Mom & Pop Culture: Cataloged Stereotypes
It happens every year. Right around the start of November, my mailbox gets stuffed with catalogs. I have no clue where they come from or how these companies get my name. All I know is that during the winter holidays they infiltrate my house, bringing their crappy stereotypes with them.
Ads in these catalogs go beyond the usual gender stereotypes of girls playing with kitchens and dolls (or using only female pronouns in the write ups for the doll toys: "Her First Doll! She’ll Love it!") and boys playing with trucks. When I sift through the catalogs that have accumulated over the last couple of weeks, I notice something else that makes my blood boil.
In almost all of the catalogs that use child models, the boys are actively playing while the girls passive. One catalog in particular stands out to me. “Young Explorers” presents itself as a company that sells “creative educational products.” Even the name suggests that the toys they sell are geared towards children who like to actively explore. However, one look at the cover and you can tell this isn't quite the case. A boy is excitedly playing with a remote controlled toy as the girl contentedly looks on from behind her...sewing machine.
Now, I have nothing against sewing machines. In fact, I have one! I even use it on occasion. But, that’s beside the point. The cover of the Young Explorers catalog not only pushes stereotypical gender roles (boys love loud things that move, and girls like toys that simulate domesticity) but also reinforces the notion that boys are active, while girls hang out quietly on the sidelines.
This presumption continues throughout the catalog. Boys are seen building towers, playing laser tag, skateboarding, and shooting arrows. Girls are pictured combing hair (as part of “Beauty School in a Box", showing off bedazzled denim purses, and proudly holding up homemade quilts.
When viewed individually, none of these products/ads are all that offensive. Many of the toys featured actually look like fun. However, when you put them all together, the not-so-subtle message that girls don’t dig active toys is loud and clear.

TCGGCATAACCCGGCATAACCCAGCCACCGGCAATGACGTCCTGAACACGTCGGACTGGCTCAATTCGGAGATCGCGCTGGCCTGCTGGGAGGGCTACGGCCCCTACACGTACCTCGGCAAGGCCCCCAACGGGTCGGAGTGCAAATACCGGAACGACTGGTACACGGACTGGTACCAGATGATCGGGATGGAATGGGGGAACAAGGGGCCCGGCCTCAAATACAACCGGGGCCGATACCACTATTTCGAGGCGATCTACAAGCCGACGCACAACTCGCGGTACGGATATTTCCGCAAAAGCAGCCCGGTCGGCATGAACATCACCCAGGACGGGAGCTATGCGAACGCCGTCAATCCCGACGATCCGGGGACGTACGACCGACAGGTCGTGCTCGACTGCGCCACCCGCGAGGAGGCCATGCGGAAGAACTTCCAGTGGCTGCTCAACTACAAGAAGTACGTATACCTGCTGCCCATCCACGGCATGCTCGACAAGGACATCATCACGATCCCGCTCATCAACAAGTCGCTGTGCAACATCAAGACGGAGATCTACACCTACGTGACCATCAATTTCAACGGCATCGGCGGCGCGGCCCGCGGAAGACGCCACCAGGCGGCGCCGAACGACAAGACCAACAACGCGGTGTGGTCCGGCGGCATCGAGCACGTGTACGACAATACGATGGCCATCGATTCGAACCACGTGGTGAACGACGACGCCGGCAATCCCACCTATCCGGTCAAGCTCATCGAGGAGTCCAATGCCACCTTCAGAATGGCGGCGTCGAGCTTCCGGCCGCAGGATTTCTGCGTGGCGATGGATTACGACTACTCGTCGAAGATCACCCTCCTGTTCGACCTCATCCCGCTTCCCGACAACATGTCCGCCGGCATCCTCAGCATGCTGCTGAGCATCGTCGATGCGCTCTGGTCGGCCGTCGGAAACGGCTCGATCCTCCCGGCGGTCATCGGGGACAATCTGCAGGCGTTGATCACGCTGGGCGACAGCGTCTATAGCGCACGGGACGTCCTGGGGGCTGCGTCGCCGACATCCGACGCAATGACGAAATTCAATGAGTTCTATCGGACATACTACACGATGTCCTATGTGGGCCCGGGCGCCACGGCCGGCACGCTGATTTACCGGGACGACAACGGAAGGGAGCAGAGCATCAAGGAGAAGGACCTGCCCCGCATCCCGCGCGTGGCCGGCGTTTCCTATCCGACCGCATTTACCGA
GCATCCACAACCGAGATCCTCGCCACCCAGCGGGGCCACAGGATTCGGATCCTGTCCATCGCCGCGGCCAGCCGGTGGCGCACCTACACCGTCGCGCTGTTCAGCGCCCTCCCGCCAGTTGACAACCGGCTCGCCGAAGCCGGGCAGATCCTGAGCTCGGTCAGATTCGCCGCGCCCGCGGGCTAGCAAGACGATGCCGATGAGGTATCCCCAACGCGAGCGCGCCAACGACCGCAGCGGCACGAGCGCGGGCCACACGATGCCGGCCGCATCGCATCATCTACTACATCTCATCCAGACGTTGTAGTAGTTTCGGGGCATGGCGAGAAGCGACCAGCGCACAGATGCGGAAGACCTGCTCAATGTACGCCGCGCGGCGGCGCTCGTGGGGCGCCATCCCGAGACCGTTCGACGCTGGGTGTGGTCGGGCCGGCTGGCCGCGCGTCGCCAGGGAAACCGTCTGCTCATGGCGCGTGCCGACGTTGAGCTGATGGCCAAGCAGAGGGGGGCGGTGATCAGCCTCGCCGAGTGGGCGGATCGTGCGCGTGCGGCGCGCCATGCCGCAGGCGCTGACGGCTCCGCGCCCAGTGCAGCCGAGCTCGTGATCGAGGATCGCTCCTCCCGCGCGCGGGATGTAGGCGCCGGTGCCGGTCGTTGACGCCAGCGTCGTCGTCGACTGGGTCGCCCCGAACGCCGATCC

This goes further than pushing “girl toys” and “boy toys,” and can be much more damaging than separating things along pink and blue color lines. Instead, it’s ignoring huge segments of girls who actually enjoy outdoor activities, sports, engineering, science, and more. While little girls may not be sitting down and flipping through these catalogs on a daily basis, they're likely to take a look, especially around the holidays when they’re delivered in abundance.
What message will these girls see?
They’’ll see other young girls engaged in primarily domestic activities. Parents or well-meaning family and friends who pick up these catalogs might bypass a pogo stick or science kit for a young girl because they're coded as “boy toys.”
While I know that it’s unrealistic to have every toy advertised equally to boys and girls, is it too much to ask that companies spread it around a little? Toss a microscope the way of a little girl...Perhaps show a boy fabric looping a pot holder.
Thankfully there are a small handful of catalogs that do their best to show kids (regardless of gender) of all types playing with a range of toys, yet they’re certainly in the minority (toy catalogs/companies I’ve found that aren’t overtly gender stereotyped—please add your suggestions in the comments: Nova Natural, One Step Ahead). Perhaps more will catch on eventually, but I’m not holding my breath just yet. Until then, I should probably look into getting myself on the unsubscribe list to prevent this inevitable irritation next year.
Related: Toy Advertising & Gender Messages (Achilles Effect)
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